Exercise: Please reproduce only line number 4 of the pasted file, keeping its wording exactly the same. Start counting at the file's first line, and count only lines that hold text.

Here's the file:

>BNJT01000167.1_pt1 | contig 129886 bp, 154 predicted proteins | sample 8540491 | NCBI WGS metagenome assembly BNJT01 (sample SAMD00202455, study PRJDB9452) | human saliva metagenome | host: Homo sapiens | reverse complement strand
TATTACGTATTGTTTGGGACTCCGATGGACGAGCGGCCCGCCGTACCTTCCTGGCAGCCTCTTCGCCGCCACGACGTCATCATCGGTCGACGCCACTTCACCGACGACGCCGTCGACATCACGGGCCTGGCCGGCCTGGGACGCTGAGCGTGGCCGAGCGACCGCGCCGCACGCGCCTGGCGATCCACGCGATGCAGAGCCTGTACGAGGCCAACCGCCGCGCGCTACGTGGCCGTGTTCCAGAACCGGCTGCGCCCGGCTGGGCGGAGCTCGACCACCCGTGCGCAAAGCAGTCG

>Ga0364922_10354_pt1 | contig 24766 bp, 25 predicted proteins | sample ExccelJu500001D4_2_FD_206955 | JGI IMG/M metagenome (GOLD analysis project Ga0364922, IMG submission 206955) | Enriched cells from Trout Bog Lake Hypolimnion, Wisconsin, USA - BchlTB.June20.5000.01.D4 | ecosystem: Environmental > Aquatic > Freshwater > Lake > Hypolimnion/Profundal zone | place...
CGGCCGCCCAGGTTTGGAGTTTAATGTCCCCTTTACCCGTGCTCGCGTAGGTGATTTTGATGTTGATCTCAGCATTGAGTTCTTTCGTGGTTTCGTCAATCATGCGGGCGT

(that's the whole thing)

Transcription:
CGGCCGCCCAGGTTTGGAGTTTAATGTCCCCTTTACCCGTGCTCGCGTAGGTGATTTTGATGTTGATCTCAGCATTGAGTTCTTTCGTGGTTTCGTCAATCATGCGGGCGT